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National Anthem
Kevin Prufer

Four Way
2008 • 80 pp. 6 x 9"

$15.95 Paperback, 978-1-884800-83-2

“Anyone with doubts about the place of politics in poetry should have this book thrust in his hands. Prufer (*Fallen from a Chariot*) makes the political personal and the personal... [continued in Reviews below]”—Publishers Weekly

The poems in National Anthem, the fourth collection of poetry from critically-acclaimed poet and critic Kevin Prufer, are finely-studied short films about America in the 21st century. Set in an apocalyptic and post-apocalyptic world that is disturbing because it is uncannily familiar, National Anthem chronicles the aftermath of the failure of imperial vision. Allowing Rome and America to bleed into one another, Prufer masterfully weaves the threads of history into an anthem that is as intimate as it is far-reaching.

Reviews / Endorsements

"Anyone with doubts about the place of politics in poetry should have this book thrust in his hands. Prufer (*Fallen from a Chariot*) makes the political personal and the personal political, all in the service of sinuous, moving free verse. He has a rare gift for bringing the inanimate to life on the page...This powerful collection, Prufer's fourth, is an ongoing elegy for a dark time in American history."—Publishers Weekly

"The America of Prufer's fourth collection is an empire in decline, a medicated landscape ("snow / like little tranquilizers all over the yard") peopled by pilgrims to shopping malls. The book opens with a panoramic vision of the aftermath of apocalypse--"expired" cars, silenced TVs, coffins "unmoored and happy with the storm"--but ends intimately, with a child's memory of his first encounter with death; the thin wire between political failure and personal grief runs taut throughout. In the eerie centerpiece poem, the suburbs are sealed under an enormous parachute, its nylon shimmering; icicles line the seams and crash into the streets, and the narrator walks for days, never finding the edge."—New Yorker

*Verdict:* This book is dedicated to the poet's father and traces, movingly, that tenuous connection. Recommended for contemporary poetry collections. *Background:* The author of four books of poetry (e.g., *Fallen from a Chariot*) and coeditor of the important anthology *New European Poets*, Prufer here continues to grapple with human suffering, smudging the border between real and surreal in a kind of imagined poetry of witness: two strangers comb a ravaged war site in search of food, a man who personifies the American West sleeps on a raft, Caesars fill the hospital beds. In the title poem, the speaker waits in a parking lot while his companion finishes shopping: "What was the body but a vessel, and what was the store but another,/ larger vessel?" Often, things are inside of other things: a body inside a car trunk or a man beneath a spread parachute that covers an entire neighborhood. At the core is a boy's fear of the unknown: "My brother cried at dinner when he learned/ one day he would die. I picked at my food/ and wanted to be a chip on the wall/ or a spot that would not wash away."—Ellen Kaufman, Dewey & LeBoeuf Law Lib., New York, Library Journal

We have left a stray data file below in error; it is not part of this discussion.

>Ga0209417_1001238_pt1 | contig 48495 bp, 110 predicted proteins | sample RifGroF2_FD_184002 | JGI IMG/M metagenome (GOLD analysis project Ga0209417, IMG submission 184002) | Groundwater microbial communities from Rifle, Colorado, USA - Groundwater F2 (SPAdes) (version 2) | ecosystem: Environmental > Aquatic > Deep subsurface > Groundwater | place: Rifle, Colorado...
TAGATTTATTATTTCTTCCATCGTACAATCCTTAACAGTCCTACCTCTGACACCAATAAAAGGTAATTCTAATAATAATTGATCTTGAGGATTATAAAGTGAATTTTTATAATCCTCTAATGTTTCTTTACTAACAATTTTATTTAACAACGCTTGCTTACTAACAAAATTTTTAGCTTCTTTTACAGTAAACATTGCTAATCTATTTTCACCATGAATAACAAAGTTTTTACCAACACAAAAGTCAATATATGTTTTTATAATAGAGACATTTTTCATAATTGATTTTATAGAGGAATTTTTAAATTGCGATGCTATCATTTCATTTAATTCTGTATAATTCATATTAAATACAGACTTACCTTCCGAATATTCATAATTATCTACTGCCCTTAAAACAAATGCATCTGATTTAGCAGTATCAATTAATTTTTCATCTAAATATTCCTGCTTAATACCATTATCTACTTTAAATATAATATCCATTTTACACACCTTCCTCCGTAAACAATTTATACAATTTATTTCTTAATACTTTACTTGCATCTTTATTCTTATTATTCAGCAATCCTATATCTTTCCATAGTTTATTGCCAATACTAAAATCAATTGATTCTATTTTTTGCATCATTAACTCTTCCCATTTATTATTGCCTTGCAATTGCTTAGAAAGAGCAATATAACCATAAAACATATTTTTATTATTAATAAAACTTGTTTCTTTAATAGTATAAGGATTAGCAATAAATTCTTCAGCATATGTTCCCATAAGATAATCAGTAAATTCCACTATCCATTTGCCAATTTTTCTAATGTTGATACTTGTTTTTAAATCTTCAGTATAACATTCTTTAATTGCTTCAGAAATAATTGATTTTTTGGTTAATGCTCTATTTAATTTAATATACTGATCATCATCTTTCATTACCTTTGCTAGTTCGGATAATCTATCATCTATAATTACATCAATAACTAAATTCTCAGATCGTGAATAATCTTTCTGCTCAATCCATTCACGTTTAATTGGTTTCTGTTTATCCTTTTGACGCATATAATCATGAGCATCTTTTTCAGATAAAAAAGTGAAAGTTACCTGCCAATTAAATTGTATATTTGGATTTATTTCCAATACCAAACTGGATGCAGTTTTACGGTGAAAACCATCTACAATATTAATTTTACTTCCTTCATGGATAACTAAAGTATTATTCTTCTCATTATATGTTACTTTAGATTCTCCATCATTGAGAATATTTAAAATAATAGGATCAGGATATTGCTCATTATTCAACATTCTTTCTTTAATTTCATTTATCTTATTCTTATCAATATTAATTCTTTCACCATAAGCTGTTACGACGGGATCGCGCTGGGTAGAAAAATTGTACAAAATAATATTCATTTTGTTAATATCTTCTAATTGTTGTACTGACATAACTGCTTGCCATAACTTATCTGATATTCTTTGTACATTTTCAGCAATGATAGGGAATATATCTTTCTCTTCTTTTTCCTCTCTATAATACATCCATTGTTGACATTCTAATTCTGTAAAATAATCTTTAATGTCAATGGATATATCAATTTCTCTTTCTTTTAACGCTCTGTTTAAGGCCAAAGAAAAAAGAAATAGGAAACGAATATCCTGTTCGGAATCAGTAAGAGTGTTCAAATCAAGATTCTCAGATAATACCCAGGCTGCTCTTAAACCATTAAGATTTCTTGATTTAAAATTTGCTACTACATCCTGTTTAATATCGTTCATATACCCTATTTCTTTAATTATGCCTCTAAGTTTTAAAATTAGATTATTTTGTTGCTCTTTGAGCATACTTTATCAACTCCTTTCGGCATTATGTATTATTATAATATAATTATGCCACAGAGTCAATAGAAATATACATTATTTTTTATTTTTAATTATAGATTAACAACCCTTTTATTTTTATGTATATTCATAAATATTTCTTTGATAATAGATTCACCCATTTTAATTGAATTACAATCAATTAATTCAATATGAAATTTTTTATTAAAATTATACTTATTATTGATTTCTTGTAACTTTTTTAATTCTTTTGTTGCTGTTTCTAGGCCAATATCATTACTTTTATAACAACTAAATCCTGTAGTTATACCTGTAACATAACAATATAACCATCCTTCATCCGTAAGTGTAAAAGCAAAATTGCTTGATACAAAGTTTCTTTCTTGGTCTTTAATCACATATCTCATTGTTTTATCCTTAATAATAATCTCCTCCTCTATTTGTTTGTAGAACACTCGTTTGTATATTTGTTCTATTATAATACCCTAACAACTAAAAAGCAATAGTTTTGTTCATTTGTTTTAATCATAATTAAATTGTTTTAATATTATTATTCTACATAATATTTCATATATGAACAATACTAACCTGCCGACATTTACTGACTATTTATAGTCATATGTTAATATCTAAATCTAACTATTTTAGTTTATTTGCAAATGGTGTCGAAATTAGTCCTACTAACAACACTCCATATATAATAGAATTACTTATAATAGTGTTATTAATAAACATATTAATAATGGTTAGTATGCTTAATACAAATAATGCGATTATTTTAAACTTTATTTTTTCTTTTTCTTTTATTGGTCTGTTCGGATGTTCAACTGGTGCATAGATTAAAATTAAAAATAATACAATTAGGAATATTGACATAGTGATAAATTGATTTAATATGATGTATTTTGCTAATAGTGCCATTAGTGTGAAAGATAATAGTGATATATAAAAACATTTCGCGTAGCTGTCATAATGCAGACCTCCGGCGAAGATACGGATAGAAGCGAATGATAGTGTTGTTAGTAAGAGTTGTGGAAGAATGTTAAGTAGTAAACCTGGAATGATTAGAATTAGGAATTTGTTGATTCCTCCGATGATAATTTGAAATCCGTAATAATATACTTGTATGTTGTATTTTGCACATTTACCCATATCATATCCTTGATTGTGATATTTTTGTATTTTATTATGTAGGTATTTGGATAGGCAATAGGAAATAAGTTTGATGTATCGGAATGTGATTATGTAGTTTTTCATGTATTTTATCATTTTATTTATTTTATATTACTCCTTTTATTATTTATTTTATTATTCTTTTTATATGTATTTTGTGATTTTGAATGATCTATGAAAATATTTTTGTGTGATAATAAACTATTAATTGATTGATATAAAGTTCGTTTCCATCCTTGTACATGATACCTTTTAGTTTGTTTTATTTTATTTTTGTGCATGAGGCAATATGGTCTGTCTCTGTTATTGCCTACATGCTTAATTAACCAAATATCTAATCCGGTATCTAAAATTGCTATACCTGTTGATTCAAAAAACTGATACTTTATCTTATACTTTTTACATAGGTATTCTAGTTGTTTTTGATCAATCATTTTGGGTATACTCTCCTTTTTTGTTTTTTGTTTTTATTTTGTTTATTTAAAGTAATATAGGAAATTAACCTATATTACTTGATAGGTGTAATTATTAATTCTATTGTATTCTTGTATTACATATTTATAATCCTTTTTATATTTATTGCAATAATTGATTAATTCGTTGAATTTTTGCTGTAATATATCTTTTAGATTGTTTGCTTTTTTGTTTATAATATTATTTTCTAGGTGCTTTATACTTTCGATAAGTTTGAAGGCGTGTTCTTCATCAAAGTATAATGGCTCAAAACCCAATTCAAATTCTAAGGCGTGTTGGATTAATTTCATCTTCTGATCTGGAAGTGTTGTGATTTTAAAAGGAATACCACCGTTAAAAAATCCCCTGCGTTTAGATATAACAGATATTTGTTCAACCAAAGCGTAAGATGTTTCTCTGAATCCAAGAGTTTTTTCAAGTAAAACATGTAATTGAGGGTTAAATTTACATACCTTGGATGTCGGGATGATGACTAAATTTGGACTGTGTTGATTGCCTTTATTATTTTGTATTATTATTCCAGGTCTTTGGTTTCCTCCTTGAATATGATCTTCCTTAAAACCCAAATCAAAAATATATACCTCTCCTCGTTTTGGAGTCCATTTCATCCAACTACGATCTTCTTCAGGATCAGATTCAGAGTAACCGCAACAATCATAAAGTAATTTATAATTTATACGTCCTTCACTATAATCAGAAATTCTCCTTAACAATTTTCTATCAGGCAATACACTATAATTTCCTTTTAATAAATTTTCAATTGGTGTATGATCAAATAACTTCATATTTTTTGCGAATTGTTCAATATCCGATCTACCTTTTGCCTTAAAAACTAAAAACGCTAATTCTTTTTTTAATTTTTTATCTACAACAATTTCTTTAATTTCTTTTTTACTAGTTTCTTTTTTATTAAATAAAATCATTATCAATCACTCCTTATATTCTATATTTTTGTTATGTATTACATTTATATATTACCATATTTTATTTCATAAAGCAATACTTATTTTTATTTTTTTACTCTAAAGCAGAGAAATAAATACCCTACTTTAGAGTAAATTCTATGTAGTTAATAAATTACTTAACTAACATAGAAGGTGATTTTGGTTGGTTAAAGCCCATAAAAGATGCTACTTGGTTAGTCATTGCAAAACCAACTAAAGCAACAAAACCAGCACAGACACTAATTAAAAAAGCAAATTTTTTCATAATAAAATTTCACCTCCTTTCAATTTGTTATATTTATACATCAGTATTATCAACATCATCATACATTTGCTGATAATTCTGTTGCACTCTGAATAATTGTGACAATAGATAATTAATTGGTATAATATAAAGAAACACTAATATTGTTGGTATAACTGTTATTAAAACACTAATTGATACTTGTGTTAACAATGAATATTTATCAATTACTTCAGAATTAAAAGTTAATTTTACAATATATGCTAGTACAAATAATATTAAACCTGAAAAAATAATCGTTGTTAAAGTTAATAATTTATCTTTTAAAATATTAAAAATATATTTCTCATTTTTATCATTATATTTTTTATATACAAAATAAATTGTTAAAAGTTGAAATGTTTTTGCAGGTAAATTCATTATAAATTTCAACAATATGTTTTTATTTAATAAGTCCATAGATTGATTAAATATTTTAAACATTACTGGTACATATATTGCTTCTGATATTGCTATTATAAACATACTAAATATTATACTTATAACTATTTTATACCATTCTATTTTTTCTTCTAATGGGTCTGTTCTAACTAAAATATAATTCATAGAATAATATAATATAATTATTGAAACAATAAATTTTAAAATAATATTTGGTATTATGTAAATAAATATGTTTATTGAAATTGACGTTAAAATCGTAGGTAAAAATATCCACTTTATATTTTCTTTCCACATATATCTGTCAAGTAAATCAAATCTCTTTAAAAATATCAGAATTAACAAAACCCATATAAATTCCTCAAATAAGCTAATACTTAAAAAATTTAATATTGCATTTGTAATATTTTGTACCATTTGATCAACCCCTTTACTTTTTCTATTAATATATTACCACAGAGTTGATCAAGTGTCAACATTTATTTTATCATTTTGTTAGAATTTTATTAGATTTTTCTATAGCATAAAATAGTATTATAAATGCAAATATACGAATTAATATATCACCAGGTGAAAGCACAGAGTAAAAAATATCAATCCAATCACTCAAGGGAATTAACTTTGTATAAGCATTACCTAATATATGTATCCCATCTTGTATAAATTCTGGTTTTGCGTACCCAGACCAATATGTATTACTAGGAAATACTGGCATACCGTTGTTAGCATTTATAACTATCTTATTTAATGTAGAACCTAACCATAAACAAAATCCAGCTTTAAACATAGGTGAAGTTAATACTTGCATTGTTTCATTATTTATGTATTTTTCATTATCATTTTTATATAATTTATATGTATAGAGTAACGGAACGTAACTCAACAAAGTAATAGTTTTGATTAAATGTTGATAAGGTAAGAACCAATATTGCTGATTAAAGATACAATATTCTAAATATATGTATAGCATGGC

“Kevin Prufer has courage and compassion. And he places words so beautiful and accurate and terrifying along a line you can’t help but read to the end…”—Marie Howe

KEVIN PRUFER is the author of Fallen from a Chariot, The Finger Bone, and Strange Wood. He is the editor of PLEIADES: A Journal of New Writing. He is the recipient of an individual fellowship from the NEA, three Pushcart Prizes, and two George Bogin Awards from the Poetry Society of America. He is on the board of the National Book Critics Circle (NBCC). He lives in rural Missouri. 

Mon, 18 Jun 2018 11:55:45 -0500